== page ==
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Indians run to wild card leaves GM Chris Antonetti and manager Terry Francona plenty to build on for next season

By Stephanie Storm
Beacon Journal sports writer

CLEVELAND: In an effort to get to know each other better before the season began back in April, Indians General Manager Chris Antonetti and first-year manager Terry Francona took their long-standing friendship to another level by sharing a house in Goodyear, Ariz., throughout spring training.

It was the beginning of melding their previous relationship into a solid work partnership, one that carried the club through the ups and down of a 162-game regular season and into a one-game playoff that landed the Tribe in the postseason for the first time since 2007.

Along the way, the Indians (92-70) enjoyed their biggest one-year turnaround in team history by winning 24 more games than they did in 2012. They won 21 games in September, including a 10-game winning streak to finish the season.

“That’s one thing I really think our guys will take from this season,” Antonetti said. “From experiencing the postseason, seeing what that atmosphere was and what it was like to earn that opportunity to get there, I think guys will be exceptionally motivated to get back.”

On Monday, Antonetti and Francona met with the media in the clubhouse to discuss a season that ended five days earlier with a 4-0 loss to the Tampa Bay Rays in front of a sellout crowd at Progressive Field.

By the end of the hour-long question-and-answer period, it was clear that Antonetti and Francona are planning on spending many more springs rooming together in the Arizona desert as they look to build on the success of their first season together.

“I’d just like to go through next year with the same people, just play longer,” Francona said.

They declined to discuss the team’s current free agents, including starting pitchers Ubaldo Jimenez and Scott Kazmir, and refused to talk about potential offseason trades that would help fill some of the team’s holes heading into next season, including the pursuit of a middle-of-the-order hitter. But they talked passionately about a variety of the team’s returning players and other related topics:

• “Getting back to the postseason and re-establishing a winning culture was important for us,” Antonetti said. “It’s a long process, and ongoing. But getting back to the postseason was meaningful to us as an organization. It didn’t end the way we wanted it to, but that was a good first step. The job Tito [Francona] and his staff did to create an unbelievable environment from day one in spring training set a tone.”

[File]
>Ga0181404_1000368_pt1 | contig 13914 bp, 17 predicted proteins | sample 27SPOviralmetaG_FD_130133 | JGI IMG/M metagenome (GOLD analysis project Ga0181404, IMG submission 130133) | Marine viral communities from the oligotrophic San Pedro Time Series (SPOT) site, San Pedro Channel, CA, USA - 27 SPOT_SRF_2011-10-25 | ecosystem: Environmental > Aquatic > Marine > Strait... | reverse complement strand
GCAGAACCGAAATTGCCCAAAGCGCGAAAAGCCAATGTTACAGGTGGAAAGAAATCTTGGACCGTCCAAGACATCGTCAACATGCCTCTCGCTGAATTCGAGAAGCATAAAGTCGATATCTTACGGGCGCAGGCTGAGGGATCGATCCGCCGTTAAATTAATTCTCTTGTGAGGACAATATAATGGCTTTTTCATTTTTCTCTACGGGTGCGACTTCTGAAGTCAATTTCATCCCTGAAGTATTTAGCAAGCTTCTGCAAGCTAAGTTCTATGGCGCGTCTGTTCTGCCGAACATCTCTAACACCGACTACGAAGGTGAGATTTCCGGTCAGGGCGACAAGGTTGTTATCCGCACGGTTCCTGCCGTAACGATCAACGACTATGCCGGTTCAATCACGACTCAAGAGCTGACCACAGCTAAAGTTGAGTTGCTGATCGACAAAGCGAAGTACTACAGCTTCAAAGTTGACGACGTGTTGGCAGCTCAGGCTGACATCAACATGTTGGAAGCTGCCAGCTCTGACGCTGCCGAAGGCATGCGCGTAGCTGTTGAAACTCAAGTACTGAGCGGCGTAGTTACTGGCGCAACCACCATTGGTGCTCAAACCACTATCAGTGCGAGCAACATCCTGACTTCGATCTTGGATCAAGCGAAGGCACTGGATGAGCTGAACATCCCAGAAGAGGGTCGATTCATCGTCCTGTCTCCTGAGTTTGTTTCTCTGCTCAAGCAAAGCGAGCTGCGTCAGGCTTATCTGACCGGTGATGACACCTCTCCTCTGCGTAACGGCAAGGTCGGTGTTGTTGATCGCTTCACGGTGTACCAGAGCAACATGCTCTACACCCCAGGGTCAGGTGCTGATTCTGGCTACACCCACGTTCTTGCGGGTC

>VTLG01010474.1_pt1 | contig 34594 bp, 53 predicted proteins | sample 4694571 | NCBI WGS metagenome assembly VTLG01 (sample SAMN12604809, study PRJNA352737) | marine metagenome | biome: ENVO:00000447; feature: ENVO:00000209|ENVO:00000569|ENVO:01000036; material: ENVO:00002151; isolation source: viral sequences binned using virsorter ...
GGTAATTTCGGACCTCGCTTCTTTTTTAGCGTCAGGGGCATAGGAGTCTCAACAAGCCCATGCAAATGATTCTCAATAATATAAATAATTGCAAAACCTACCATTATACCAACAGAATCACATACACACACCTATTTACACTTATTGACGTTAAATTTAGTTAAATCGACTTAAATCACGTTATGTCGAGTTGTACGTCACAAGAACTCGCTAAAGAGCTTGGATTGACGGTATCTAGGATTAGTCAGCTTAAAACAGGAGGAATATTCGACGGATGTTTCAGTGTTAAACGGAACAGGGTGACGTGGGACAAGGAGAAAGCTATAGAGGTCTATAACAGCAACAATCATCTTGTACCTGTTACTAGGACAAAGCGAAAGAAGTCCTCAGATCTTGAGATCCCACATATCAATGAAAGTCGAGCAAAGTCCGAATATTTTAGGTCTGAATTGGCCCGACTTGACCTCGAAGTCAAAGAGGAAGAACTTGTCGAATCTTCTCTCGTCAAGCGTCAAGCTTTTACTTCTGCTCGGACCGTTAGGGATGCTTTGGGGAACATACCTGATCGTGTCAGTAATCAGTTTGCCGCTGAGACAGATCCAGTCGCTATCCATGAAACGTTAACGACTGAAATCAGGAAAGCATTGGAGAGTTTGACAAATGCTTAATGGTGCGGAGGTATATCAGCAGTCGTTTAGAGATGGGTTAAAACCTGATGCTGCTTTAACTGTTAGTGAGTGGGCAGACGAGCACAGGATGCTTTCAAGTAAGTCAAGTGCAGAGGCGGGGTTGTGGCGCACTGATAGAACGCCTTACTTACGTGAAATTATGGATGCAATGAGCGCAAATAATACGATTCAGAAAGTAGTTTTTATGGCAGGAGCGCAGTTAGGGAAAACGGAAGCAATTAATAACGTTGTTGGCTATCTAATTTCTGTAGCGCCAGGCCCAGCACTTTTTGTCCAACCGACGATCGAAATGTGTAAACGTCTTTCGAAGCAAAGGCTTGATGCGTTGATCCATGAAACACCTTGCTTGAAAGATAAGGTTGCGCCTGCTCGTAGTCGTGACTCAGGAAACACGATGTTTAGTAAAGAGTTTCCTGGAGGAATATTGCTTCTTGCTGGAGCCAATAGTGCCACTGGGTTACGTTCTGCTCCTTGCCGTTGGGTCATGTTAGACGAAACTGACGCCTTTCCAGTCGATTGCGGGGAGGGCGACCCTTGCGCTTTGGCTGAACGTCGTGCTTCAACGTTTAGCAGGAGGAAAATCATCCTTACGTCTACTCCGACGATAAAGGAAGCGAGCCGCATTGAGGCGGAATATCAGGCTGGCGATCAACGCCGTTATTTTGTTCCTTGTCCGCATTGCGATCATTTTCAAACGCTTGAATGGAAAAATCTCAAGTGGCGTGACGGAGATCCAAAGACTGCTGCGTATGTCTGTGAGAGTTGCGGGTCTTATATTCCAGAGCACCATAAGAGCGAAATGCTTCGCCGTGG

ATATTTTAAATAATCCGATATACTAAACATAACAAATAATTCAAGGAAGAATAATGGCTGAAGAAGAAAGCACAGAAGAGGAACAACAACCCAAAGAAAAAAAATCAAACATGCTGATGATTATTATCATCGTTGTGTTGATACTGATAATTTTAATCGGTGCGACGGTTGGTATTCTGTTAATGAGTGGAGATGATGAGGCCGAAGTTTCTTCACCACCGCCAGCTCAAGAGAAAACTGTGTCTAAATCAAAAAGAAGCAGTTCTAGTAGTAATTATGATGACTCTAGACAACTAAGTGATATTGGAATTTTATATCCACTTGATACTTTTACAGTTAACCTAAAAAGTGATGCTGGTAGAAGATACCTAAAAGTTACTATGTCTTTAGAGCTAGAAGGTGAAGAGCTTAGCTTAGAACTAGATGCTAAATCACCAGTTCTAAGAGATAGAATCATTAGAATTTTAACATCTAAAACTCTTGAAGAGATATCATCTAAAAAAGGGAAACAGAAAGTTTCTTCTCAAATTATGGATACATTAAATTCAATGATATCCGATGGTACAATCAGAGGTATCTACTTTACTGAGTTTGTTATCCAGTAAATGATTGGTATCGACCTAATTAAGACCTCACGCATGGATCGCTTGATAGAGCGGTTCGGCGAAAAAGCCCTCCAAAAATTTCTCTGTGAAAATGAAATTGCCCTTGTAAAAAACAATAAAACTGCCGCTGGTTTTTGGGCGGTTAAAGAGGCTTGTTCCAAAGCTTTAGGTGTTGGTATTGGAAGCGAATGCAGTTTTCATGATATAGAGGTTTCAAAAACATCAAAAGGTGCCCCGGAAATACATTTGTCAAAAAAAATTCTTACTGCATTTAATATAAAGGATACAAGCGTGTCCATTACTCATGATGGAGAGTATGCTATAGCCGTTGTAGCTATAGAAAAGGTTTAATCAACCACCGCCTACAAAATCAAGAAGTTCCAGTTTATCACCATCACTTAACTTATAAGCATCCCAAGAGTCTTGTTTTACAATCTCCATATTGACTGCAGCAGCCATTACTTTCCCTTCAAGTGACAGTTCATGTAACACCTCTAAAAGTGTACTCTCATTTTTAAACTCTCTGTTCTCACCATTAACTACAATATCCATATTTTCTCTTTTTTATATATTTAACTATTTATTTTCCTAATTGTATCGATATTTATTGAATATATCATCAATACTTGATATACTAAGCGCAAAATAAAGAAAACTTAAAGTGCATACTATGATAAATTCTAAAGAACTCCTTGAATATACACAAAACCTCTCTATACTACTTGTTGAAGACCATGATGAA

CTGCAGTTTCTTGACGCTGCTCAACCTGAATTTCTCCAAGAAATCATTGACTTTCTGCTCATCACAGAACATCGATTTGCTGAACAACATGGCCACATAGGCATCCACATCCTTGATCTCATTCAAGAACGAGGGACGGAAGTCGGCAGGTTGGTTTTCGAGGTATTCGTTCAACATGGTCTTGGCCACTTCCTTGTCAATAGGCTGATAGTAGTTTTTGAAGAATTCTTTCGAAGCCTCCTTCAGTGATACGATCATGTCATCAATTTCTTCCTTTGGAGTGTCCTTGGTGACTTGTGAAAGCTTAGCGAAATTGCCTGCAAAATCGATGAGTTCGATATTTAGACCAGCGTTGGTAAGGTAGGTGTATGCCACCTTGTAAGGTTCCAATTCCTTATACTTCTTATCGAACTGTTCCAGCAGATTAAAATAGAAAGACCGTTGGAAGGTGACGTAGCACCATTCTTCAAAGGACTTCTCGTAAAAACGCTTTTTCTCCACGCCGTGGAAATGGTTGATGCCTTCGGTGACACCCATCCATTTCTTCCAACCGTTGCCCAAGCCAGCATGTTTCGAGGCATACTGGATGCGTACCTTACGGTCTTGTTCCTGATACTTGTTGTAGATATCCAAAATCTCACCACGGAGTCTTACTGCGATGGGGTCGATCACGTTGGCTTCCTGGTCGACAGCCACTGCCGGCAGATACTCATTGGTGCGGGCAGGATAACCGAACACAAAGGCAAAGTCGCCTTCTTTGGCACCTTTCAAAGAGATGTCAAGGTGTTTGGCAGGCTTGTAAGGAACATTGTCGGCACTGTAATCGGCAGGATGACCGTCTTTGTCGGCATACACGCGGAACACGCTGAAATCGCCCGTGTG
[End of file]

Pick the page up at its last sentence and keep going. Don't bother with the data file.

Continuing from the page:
• The starting pitching staff, which picked up considerably during the season half of the season, helped carry the Indians down the stretch.

“If we had our preference — obviously that group preformed very well — we’d bring them back,” Antonetti said. “But the thing we’re encouraged about is the depth we have there. To be able to have Justin [Masterson] back and Corey [Kluber] and the progress he made this year and Danny [Salazar] for a full year, Zach McAllister, Carlos Carrasco and Josh Tomlin — that’s a good foundation for us to build and have seven or eight guys going into the offseason that we think can be effective major-league starters.”

• Antonetti said current indications point to slugger Nick Swisher’s troublesome shoulder not requiring surgery, which should keep him in line to start next season at first base or in right field without any delay.

“I think [Swisher] tried to do a little too much, whether it was being new or his contract,” Francona said. “When he tried to dig himself out of it, I don’t think his shoulder helped him. Toward the end of the year, he turned it up. [Next season], I think you’ll see more consistency out of him.”

• Regarding shortstop Asdrubal Cabrera’s up-and-down season, “Asdrubal persevered through the entire season,” Antonetti said. “The numbers may not have been up to what he expects of himself, but until the last day, he was a really good teammate and really cared about winning. He was probably as heartbroken with the season ending as any guy on our team.”

• Just a few years after moving from the outfield to become a second baseman, Jason Kipnis earned his first All-Star nod this season.

“Organizationally, it’s unbelievably fullfilling because he’s a guy who we drafted that made a transition to a difficult position,” Antonetti said. “Through a lot of hard work he put in and a lot of effort from our player development staff, he got an opportunity at the major-league level and has continued to improve.”

Added Francona: “Kip was fun to watch. After he started out slow the first few weeks everyone kept asking, ‘When are you going to drop him in the batting order?’ And I said, ‘Just leave him alone.’ And we watched him turn into one of the better players in the league … he took it about as hard any of the players when we lost that last game. He’ll be very hungry to want another shot at it.”

Stephanie Storm can be reached at Read the Indians blog at Follow her on Twitter at and on Facebook at


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